For review: PEP 308 - If-then-else expression

Jamie Guinan guinan at
Fri Feb 7 23:16:54 CET 2003

On Fri, 07 Feb 2003 15:16:18 -0500, Andrew Koenig wrote:

> Jamie> Little annoyances like that add up, and make code harder to
> Jamie> read.  I like the fact that Python keeps things simple and Jamie>
> consistent, and I'm perfectly happy to trade the conciseness Jamie>
> offered by this proposed syntax for the clarity of doing it Jamie> "the
> long way",
> Jamie>     if simple-test-expression: Jamie>
> big-long-complicated-expression Jamie>     else: Jamie>         ...
> The trouble is that there are contexts, such as function arguments, in
> which one would like to use this form but it's not allowed.

Ah, of course, an expression returns a value (duh).  I see the motivation
better now.  Still, I can imagine that it would get (ab)used in contexts
where the result was ignored, just as an alternative conditional syntax.

> For example, suppose ints is a list of numbers, and we want to create a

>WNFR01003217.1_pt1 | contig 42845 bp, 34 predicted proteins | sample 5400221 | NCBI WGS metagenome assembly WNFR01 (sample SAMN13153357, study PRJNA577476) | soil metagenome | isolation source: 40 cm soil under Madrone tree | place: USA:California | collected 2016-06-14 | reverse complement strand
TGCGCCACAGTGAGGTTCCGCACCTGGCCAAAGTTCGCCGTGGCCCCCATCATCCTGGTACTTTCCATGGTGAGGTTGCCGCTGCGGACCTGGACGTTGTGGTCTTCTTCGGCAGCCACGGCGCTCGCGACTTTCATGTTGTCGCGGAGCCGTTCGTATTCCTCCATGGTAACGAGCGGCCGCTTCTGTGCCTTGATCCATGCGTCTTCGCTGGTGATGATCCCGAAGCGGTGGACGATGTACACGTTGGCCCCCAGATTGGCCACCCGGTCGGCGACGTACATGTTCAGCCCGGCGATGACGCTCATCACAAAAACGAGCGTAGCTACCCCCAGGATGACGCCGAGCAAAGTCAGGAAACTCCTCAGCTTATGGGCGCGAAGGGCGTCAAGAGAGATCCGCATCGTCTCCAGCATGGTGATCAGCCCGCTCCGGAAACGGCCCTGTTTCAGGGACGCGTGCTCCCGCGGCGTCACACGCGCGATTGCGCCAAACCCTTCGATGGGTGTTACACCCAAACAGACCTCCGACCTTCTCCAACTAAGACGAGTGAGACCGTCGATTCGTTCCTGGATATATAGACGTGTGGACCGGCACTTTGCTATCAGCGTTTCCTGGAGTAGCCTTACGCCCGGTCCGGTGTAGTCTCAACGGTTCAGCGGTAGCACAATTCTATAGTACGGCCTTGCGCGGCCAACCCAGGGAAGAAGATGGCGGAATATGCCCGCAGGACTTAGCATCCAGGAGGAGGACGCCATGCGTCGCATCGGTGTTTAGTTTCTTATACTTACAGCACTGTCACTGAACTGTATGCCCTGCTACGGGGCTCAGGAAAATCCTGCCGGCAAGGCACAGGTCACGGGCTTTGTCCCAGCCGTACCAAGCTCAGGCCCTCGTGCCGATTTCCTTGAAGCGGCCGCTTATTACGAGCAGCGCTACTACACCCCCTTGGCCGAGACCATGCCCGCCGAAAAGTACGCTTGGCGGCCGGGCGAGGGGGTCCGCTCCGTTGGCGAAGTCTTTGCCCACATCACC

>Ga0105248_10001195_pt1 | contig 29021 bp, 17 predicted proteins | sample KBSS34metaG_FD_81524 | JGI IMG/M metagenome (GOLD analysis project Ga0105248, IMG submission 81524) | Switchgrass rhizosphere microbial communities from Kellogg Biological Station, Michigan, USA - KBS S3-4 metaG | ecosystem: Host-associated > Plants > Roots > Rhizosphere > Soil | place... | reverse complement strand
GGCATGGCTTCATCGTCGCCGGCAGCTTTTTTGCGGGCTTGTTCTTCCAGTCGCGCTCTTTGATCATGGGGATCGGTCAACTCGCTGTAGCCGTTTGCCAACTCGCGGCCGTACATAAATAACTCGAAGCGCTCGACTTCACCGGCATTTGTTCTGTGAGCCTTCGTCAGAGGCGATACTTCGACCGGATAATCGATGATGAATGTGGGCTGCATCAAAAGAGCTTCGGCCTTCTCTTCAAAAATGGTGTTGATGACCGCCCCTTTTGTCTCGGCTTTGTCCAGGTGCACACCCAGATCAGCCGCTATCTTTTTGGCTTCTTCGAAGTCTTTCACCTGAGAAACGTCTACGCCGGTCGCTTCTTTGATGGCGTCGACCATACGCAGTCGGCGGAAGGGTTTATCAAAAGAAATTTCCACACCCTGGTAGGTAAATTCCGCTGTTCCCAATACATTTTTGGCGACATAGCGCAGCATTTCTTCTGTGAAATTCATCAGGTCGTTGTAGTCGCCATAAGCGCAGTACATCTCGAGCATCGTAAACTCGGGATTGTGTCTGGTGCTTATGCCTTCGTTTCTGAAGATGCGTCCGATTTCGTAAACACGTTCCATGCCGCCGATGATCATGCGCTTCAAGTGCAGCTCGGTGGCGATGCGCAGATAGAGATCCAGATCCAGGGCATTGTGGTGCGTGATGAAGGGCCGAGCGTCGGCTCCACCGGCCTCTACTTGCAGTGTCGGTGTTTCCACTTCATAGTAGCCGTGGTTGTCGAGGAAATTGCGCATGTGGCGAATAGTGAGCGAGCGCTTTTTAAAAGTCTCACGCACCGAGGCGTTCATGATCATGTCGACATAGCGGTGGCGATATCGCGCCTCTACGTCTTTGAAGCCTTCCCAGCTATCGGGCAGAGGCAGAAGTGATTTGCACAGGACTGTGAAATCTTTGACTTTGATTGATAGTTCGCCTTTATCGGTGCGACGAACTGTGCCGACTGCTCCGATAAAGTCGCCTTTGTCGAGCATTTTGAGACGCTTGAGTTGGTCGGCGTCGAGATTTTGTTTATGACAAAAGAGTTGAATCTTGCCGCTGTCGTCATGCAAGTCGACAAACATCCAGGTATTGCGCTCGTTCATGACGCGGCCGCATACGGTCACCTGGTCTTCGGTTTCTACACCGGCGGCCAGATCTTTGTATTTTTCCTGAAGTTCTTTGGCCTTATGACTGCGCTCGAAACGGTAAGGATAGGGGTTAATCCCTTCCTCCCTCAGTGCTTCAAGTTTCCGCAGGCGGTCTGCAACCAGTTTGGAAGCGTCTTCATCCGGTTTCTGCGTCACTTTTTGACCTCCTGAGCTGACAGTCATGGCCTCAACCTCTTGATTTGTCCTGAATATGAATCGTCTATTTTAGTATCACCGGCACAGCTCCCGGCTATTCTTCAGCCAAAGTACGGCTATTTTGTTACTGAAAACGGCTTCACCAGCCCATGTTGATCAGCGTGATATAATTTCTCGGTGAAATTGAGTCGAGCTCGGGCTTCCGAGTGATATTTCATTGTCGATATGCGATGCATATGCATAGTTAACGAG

> list of strings each of which represents the value of the corresponding
> number, except that if the number is negative, we would like the string
> to be "?".
> Some people would write something like this:
>         strs = []
>         for i in ints:
>             if i < 0:
>                 strs.append("?")
>             else:
>                 strs.append(str(i))
> but others (including me) would like to be able to write this:
>         strs = [("?" if i < 0 else str(i)) for i in ints]
> I find this example easier to understand than the previous one.

Yes, if you wrote it - but reading the first one takes me less 
time than parsing the second one.

> I think that if you like list comprehensions and lambda expressions,
> you'll probably like PEP 308; if you don't, you probably won't.

I found lambda expressions really handy for tying object methods to
xml.parsers.expat parser functions which don't accept a "this" argument.
I liked them after that. :)


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